"It was chaos," one of the members of the Azov battalion admitted afterwards. The various paramilitary groups failed to co-ordinate with one another, leading to disaster. Revulsion among locals at the bloodshed was such that Mariupol was now "lost" to the separatists, he said.

Comment: Again we see the ineptitude and desperation of the puppet idiots in Kiev. They are so blinded by their hatred of Russia that they take actions that amount to shooting themselves in the foot (even if it involves shooting civilians dead).

One of his commanders was captured by the separatists. The Azov fighter, as well as other sources, claimed that the bodies of police officers were mutilated with knives by the rioters as they lay on the ground.

The mayhem was unleashed on Friday, the anniversary of victory over Nazi Germany, as Vladimir Putin, the Russian president, triumphantly addressed an army parade in Crimea - his first visit to the Ukrainian peninsula since he annexed it in March.

The images of death and destruction from Mariupol played into the hands of pro-Russian propaganda. The Kremlin claims the "Men in Black" are infiltrated by far-right extremists from groups such as the Right Sector.

Comment: More lies from the Times journalist. When Kiev sends death squads to murder civilians in Mariupol, and when the Russians point out that these are neo-Nazi murderers, this is not "pro-Russian propaganda" it is simply the truth.

More violence is expected during today's referendums on secession; staged without proper electoral rolls or independent observers, the polls have been condemned as illegal by Kiev and the international community.

The voting will take place in the presence of heavily armed pro-Russian paramilitaries, some of whom are commanded by Russian officers.

Comment: Wow, this Times journalist just doesn't know when to quit! Again he slanders the people of East Ukraine by claiming that "the voting will take place in the presence of heavily armed pro-Russian paramilitaries, and yet provides NO evidence that this is the case. In fact, all the evidence so far suggests that the voting is taking place mainly peacefully with no armed groups involved. The Times journalist them makes the spurious assertion that these non-existent "heavily armed pro-Russian paramilitaries" are "commanded by Russian officers"! And yet again, he provides NO EVIDENCE for his claim. This guy is clearly a shill for NATO.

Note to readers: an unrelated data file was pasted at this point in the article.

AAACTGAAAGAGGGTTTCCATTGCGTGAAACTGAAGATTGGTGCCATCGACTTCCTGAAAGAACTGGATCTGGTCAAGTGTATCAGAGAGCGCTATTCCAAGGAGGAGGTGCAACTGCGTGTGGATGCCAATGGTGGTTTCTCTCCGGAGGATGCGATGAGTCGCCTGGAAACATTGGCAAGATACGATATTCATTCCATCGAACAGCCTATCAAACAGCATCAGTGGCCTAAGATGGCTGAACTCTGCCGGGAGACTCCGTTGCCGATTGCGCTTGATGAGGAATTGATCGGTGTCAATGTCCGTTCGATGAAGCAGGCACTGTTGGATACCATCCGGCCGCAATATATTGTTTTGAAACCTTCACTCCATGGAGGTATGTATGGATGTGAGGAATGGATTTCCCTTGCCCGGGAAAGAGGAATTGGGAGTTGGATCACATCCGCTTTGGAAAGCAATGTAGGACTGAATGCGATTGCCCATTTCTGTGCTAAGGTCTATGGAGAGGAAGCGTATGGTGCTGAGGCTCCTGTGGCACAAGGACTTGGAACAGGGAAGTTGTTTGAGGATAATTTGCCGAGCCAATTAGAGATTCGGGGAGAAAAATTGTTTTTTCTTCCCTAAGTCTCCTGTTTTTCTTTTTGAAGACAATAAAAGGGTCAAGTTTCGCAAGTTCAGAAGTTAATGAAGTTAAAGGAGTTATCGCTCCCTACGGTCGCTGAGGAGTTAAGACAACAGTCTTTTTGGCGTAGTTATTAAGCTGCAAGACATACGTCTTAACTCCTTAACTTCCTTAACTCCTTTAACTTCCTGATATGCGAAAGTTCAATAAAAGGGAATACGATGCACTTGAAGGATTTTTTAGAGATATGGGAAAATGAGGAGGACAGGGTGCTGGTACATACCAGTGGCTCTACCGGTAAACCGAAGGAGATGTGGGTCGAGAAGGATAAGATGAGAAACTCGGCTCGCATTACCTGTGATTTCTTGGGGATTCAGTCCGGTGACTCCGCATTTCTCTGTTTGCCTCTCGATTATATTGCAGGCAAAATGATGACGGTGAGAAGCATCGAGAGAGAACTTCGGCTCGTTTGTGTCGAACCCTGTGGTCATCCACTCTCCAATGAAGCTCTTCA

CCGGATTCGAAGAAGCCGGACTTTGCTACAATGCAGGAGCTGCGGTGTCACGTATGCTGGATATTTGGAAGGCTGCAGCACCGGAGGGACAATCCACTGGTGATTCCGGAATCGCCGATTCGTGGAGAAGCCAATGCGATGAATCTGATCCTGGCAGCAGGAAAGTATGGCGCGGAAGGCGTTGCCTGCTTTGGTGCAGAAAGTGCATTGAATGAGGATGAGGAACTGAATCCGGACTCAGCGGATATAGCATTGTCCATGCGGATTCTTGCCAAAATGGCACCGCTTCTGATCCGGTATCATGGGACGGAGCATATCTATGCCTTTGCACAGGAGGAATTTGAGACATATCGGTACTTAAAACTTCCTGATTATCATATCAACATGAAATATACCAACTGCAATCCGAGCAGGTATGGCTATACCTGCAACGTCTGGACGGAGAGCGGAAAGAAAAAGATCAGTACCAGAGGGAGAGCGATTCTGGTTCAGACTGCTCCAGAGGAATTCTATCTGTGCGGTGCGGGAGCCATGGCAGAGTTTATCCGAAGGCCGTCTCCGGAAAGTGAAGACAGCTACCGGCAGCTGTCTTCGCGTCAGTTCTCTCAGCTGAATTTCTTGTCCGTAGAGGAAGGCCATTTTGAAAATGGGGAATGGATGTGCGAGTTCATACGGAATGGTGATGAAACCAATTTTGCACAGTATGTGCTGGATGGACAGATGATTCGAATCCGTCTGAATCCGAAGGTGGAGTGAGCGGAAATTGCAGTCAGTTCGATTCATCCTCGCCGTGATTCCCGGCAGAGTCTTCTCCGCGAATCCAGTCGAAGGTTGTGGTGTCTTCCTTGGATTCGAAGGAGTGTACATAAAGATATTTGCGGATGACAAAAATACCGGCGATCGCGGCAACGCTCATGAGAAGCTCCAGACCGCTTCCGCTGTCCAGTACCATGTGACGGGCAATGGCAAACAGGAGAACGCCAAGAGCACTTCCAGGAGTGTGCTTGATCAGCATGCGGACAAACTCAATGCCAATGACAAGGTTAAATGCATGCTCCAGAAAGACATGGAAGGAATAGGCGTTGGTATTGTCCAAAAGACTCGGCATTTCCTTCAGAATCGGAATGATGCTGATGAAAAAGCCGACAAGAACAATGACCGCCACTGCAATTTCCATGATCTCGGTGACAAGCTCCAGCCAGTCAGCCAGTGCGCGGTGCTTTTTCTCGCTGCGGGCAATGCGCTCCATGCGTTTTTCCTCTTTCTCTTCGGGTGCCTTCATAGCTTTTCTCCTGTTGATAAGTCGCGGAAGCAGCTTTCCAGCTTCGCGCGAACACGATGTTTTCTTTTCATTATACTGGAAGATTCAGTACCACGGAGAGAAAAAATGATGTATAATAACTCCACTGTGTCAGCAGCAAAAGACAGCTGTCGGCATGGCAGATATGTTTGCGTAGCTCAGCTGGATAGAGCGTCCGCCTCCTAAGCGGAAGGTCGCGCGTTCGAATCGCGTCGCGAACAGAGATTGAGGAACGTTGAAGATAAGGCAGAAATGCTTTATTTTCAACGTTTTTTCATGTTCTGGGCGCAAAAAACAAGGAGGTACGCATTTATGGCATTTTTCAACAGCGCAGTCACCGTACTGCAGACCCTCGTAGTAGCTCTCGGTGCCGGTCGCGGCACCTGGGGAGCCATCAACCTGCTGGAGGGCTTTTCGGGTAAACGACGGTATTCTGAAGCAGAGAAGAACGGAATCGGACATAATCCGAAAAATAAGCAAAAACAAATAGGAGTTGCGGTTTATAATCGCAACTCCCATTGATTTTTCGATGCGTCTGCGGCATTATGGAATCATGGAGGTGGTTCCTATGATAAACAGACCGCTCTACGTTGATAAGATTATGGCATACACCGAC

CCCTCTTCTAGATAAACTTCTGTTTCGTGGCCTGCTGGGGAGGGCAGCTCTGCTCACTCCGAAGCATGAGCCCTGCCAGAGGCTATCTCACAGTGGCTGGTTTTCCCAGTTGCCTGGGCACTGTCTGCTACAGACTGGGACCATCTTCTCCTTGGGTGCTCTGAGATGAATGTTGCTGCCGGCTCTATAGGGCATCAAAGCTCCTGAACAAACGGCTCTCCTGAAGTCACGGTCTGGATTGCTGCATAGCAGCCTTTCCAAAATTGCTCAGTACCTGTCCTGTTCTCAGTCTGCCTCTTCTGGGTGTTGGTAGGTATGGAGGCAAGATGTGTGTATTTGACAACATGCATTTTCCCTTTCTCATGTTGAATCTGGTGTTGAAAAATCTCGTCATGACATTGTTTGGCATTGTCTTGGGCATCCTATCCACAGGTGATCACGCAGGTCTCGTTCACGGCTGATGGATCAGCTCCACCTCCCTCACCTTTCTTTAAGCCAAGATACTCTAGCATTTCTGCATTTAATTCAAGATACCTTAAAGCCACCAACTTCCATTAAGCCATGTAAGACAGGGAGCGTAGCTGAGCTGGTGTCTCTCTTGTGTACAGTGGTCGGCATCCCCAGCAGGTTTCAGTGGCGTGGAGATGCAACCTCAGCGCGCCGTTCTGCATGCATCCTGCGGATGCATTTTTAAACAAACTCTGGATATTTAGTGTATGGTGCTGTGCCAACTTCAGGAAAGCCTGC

I spoke to one, a member of the so-called East battalion, armed with an old Kalashnikov rifle, who would identify himself only as Yuri. The group held a parade on Friday in Donetsk and was then seen heading to Mariupol. "We have Ukrainian military veterans as well as patriotic volunteers among us," he said. "Our goal is to protect the people from the fascist junta in Kiev."

The separatists are also expected to try to derail the presidential elections. In an effort to appease them, the government announced that it would hold a national referendum the same day on giving the regions more autonomy.

But the parliament scrapped the initiative last Tuesday in an about-turn condemned as a "betrayal" by Serhiy Taruta, the billionaire steel magnate parachuted in by Kiev to run the Donetsk region.

Holding the vote, he said, "would relieve the tension in the society and send a signal for a constructive dialogue about the future of the whole of Ukraine".

But dialogue seems to be the last thing on the mind of the rival pro-Ukrainian and pro-Russian militia that roam the streets of Donetsk and other eastern cities.

"We are Russians, and Russia is our homeland," said Denis Pushilin, a leader of the Donetsk separatists, during the Victory Day parade.

A few yards away in a luxury hotel, a former senior air force officer, by day a security adviser to the local government, revealed how he donned a black uniform to become one of the leaders of a government-sponsored paramilitary group.

"The separatists see Russia as their homeland," he said. "They have now shown their true face, and for us Ukrainians the only question is how to remove them from our territory without allowing them to take chunks of it with them.

"We cannot live together with them after this war; they will either be killed or pushed out."